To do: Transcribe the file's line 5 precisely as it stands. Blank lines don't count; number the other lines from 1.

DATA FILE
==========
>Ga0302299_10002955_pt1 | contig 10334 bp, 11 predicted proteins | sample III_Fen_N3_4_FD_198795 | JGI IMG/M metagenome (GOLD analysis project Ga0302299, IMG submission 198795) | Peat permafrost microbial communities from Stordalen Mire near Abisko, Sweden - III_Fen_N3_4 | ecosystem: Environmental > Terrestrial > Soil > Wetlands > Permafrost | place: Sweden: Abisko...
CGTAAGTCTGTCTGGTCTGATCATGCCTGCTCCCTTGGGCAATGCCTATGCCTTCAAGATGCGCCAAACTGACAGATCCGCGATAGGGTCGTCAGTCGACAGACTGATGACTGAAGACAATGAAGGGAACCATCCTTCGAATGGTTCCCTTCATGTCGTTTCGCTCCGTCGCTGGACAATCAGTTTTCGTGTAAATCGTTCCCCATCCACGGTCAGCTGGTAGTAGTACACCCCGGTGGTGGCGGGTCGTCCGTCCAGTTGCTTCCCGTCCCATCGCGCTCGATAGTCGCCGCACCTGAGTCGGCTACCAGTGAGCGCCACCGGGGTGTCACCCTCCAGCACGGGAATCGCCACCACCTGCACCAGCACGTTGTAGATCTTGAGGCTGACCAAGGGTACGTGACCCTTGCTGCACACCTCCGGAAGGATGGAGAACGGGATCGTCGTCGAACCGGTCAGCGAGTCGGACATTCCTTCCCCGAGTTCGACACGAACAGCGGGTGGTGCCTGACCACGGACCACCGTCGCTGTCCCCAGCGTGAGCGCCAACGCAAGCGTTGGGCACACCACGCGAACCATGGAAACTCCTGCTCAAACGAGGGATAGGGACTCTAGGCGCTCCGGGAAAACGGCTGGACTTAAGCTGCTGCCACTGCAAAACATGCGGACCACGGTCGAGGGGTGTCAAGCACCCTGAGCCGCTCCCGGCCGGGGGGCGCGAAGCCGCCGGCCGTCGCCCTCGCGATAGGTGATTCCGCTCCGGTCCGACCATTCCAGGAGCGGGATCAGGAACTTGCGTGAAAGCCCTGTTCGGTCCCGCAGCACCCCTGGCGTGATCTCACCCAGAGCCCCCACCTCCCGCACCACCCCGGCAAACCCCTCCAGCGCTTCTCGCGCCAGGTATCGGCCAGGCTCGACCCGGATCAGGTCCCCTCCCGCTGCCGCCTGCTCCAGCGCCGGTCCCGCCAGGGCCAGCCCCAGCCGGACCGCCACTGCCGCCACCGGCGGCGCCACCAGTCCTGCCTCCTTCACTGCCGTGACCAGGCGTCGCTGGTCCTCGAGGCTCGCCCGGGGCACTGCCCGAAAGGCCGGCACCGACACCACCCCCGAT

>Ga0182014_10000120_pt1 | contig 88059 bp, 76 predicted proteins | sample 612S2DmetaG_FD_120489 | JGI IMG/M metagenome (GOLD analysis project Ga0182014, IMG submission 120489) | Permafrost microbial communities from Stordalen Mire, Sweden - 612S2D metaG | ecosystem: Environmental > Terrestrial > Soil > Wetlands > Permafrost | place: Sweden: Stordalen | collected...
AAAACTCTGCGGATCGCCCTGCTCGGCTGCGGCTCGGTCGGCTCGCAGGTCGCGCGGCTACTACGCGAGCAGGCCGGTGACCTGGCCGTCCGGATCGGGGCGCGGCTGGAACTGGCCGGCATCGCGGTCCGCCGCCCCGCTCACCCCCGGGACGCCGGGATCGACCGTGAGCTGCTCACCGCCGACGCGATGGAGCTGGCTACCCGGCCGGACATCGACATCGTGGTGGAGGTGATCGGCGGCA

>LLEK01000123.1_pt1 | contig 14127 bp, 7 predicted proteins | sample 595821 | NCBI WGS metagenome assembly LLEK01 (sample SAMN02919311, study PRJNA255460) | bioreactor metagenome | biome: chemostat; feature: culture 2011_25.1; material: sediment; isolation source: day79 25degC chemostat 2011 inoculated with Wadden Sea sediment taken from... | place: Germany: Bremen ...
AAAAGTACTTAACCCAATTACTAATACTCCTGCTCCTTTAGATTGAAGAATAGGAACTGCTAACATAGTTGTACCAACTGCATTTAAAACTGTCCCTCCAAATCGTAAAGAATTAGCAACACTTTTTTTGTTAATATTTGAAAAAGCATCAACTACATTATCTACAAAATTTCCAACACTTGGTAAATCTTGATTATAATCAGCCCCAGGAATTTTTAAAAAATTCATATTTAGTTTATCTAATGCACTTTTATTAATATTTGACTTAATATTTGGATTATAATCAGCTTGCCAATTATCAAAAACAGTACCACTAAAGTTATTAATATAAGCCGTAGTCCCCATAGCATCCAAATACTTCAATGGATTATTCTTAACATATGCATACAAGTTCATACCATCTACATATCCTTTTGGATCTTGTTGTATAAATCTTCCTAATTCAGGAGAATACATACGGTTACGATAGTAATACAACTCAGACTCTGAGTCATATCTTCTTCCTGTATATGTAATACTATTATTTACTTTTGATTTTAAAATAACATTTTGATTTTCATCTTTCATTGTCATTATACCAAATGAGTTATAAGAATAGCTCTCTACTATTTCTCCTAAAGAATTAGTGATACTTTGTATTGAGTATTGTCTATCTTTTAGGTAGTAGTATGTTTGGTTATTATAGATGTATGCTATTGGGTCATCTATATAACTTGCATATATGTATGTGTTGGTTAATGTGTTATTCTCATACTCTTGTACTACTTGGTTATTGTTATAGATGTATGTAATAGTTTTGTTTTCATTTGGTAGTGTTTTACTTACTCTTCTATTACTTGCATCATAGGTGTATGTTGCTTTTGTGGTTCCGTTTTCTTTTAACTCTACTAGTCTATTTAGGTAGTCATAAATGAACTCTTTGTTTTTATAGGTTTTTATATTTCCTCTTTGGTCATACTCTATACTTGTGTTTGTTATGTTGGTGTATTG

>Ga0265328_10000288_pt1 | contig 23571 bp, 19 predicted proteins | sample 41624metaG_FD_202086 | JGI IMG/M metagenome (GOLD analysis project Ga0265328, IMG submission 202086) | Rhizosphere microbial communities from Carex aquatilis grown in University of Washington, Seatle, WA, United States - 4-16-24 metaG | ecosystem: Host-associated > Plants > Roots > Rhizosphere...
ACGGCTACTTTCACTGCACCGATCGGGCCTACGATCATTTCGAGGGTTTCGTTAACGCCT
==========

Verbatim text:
>LLEK01000123.1_pt1 | contig 14127 bp, 7 predicted proteins | sample 595821 | NCBI WGS metagenome assembly LLEK01 (sample SAMN02919311, study PRJNA255460) | bioreactor metagenome | biome: chemostat; feature: culture 2011_25.1; material: sediment; isolation source: day79 25degC chemostat 2011 inoculated with Wadden Sea sediment taken from... | place: Germany: Bremen ...